“The underground can’t really exist anymore unless it’s been given a very specific protection,” reckons Danny L Harle – undoubtedly one of the breakout successes of the sugar-sweet PC Music collective. To be fair, he knows better than most the impact this kind of sprouting up can have. The start of 2016 saw ‘Broken Flowers’, Danny’s pitch-fluid breakout single, whisked from SoundCloud obscurity to daytime radio success, flooding Radio 1 with his hyped up, every-extremity-at-once pop. “I guess it helped being signed to a major label and having a big release on Columbia,” he smiles, referencing the Sony Music link-up that gave PC Music a much needed leg up at the tail end of last year.
It’s not just bigwig interest that’s dragging Danny and his mates out of the underground, though – their deconstructed, highly-magnified take on pop has hit the spotlight itself. “It’s just interesting how basically PC Music is involved in – amongst other things - an avant garde approach to pop music. Experimenting with the sounds and seeing what happens if you take things to extremes. Not being interested in it actually being popular, but playing with the sounds of popular music. And that experimentation accidentally lent itself to being involved in actual pop music!” he enthuses.
“The edgiest place to be is in the world of pop music.”
Danny L Harle
“It’s interesting. It made me realise that the edgiest place to be is in the actual world of pop music - it’s such a crazy world, they often don’t even notice if you’re experimenting with things. There’s a lot of areas for experimentation, and also opportunities to take the carpet from underneath the audience’s feet, and then put it back - to provide moments of imbalance and then return it.”
Imbalance is what Danny L Harle thrives on. “I often listen to sped-up pop music, or slowed-down pop music – usually something where something more extreme is done to it,” he explains. “A donk remix of a track, or something like that.” It’s something that feeds into his own work too, high-profile remixes for the likes of Years & Years and Panda Bear doing nothing to dampen his explorer’s spirit. “I like that aspect of a song,” he smiles, paraphrasing his childlike approach to reworking his subjects, “so let’s sort of fillet that out of a song and then take to an extreme of why I like it. Why do I like it? Let’s turn that up to eleven!”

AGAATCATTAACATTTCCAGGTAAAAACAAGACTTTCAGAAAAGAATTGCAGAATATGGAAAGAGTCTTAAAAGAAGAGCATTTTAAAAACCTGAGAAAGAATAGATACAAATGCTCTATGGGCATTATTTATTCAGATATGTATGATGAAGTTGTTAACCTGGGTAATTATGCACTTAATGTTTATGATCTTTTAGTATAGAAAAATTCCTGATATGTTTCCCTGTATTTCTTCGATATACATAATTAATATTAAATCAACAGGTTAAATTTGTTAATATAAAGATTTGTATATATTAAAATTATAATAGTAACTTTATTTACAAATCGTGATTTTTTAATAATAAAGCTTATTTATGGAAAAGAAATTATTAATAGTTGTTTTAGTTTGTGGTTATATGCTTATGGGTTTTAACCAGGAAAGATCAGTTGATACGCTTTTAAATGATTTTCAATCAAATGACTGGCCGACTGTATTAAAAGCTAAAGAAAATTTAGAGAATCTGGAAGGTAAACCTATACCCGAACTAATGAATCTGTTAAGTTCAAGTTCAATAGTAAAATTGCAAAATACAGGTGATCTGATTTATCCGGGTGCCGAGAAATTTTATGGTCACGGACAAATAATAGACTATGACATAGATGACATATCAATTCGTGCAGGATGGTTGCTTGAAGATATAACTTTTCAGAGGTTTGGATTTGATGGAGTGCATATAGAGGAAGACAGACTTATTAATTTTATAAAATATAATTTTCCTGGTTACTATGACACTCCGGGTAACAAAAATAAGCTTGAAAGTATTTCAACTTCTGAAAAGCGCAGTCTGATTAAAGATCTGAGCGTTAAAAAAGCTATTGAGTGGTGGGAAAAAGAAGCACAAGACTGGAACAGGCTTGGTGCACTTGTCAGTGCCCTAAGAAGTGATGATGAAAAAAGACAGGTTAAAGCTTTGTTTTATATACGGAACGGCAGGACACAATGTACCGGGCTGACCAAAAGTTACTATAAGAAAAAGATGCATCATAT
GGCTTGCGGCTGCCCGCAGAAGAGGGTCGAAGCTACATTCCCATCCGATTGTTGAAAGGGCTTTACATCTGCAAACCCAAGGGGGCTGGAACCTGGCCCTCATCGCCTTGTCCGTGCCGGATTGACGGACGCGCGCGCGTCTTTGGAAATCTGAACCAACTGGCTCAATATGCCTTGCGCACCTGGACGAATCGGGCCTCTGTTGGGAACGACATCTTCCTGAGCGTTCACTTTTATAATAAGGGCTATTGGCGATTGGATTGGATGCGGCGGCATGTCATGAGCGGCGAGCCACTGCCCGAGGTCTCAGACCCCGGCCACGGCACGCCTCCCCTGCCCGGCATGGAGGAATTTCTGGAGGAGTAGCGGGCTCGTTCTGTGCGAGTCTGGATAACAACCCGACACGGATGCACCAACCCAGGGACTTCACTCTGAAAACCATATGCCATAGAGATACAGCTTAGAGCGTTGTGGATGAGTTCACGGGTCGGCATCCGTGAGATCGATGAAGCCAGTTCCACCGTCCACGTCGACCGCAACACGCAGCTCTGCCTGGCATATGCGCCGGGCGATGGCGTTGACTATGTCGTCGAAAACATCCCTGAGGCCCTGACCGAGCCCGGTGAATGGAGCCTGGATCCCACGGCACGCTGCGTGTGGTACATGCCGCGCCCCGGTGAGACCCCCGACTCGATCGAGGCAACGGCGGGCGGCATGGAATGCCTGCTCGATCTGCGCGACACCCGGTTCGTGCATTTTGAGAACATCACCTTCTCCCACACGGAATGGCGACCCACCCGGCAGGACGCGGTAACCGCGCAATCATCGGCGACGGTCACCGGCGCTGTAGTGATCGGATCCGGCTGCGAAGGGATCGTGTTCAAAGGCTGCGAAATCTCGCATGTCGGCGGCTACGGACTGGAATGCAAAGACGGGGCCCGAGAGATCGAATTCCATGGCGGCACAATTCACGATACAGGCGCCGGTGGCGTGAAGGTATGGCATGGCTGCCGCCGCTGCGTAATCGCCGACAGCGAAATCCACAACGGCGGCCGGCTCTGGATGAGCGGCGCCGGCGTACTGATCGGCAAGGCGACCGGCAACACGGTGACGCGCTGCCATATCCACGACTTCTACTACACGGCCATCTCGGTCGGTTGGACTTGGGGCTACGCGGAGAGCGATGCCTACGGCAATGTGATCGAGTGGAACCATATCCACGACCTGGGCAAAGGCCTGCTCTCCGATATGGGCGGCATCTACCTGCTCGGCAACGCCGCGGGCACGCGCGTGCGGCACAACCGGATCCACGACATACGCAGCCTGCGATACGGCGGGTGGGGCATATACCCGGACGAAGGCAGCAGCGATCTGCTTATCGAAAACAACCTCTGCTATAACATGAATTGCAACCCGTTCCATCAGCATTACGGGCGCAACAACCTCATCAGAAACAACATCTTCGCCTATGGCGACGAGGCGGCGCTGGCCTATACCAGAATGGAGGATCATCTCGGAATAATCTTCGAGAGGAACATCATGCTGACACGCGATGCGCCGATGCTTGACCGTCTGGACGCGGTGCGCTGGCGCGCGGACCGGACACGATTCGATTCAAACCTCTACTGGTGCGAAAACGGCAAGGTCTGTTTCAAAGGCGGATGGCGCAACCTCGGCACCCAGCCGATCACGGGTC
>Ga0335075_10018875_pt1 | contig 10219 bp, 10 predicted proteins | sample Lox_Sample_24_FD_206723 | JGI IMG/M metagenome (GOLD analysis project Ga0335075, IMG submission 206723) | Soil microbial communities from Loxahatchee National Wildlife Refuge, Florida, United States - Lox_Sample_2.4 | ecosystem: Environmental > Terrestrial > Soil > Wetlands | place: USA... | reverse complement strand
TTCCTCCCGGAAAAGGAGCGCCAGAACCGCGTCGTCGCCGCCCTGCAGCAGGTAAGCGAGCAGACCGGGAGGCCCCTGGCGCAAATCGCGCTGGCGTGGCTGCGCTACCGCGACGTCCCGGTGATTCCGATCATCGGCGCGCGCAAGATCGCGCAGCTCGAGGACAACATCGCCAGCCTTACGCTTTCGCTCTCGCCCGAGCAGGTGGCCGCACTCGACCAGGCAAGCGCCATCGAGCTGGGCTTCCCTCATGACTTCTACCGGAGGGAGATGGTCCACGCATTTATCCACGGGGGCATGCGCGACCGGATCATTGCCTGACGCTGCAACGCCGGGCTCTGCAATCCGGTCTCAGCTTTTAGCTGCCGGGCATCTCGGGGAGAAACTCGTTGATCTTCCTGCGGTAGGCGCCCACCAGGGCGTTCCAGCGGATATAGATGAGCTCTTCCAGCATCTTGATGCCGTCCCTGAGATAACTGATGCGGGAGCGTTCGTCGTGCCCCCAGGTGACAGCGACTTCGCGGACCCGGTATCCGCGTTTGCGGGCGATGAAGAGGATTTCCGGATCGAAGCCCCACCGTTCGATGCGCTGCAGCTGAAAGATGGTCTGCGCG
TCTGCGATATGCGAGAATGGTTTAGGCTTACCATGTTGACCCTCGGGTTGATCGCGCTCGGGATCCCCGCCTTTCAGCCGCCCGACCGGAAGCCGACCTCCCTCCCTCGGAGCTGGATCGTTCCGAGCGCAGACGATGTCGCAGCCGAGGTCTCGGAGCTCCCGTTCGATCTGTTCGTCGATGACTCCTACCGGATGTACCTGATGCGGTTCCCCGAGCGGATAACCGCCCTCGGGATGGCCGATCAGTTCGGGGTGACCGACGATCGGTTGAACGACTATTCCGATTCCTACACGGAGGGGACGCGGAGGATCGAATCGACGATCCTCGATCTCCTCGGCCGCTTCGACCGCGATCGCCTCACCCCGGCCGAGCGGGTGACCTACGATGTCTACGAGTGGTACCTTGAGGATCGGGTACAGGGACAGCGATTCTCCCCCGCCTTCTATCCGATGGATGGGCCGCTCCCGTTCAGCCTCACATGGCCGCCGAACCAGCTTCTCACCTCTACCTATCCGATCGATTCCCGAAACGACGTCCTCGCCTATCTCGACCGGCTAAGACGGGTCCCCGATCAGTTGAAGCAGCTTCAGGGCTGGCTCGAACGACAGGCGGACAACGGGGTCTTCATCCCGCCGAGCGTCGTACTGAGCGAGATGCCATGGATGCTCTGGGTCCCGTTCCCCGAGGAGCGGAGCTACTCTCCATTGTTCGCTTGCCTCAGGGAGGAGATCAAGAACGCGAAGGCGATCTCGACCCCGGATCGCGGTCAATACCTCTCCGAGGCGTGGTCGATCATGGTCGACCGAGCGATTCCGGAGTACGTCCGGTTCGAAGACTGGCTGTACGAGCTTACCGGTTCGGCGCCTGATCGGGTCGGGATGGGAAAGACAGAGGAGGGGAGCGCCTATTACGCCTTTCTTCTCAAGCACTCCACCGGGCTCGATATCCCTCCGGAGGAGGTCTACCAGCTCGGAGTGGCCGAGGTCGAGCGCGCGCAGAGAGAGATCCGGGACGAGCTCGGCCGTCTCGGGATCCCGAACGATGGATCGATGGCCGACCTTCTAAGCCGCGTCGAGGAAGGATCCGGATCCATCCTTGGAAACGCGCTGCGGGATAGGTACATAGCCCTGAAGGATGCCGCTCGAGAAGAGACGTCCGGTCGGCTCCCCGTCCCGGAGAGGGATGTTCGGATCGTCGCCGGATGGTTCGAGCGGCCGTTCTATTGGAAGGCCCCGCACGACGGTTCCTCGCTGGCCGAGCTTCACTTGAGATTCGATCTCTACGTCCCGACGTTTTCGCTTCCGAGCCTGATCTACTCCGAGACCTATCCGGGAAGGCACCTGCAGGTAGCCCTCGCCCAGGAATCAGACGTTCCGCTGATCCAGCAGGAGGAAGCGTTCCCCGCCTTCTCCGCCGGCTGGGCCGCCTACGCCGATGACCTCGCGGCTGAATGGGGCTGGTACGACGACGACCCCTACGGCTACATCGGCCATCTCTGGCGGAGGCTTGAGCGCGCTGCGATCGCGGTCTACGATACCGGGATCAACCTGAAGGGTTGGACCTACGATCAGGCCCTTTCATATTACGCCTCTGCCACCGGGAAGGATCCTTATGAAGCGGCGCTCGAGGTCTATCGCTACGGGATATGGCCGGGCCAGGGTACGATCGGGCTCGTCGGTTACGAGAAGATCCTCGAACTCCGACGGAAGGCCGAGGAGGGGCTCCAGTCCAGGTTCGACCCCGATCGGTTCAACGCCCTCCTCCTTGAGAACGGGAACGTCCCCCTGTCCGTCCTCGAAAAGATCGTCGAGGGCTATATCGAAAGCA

The glint in his eye widens as he recalls equally frantic attempts to throw club nights at trendy London arts spots like Café OTO and Ambika alongside PC Music head honcho and old school-pal A.G. Cook. “We had so many nights cancelled, he laughs. “We were kind of too ambitious and there were health and safety worries and things like that. There were always issues with it, but I think if any of those nights had happened they’d have been amazing!”
It’s that desire to dive headfirst into unknown waters that’s core to Danny’s being. Looking ahead to a packed summer of festivals, he’s relishing both the afternoon slots and the late-night madness he’s being offered – “People look for a more chilled euphoria in the afternoon, whereas I think people want to hardcore their brains out at 2am!”
Those heading to Danny L Harle’s twilight hours excursions might want to pack a helmet, mind. “I was looking: oh my god there are some amazing t-shirt cannons,” he says, that eye-glint reaching blinding proportions. “And stress ball cannons! I’d have to be careful, because I think a t-shirt cannon’s not a good idea at a club gig, because you might end up getting sued… You get t-shirt Gatling guns as well – that’s the real peak! That’s gonna be the peak of my career, when I’ve got a t-shirt Gatling gun.”
Cooking up a storm
“Right now I’ve been listening to a track on SoundCloud a lot,” Danny explains, “which is just a very distorted compilation of Gordon Ramsey being very angry, just shouting stuff, and it repeats just certain words that he says. There’s an overwhelming distortion in the background, and you just hear occasional words just floating above it. For some reason I find it incredibly relaxing. It’s great, it’s called the Gordon Ramsay Orchestra – I’m kind of obsessed with it. I might have to listen to it on headphones during my gig.“
Taken from the July 2016 issue of DIY, out now. Subscribe below.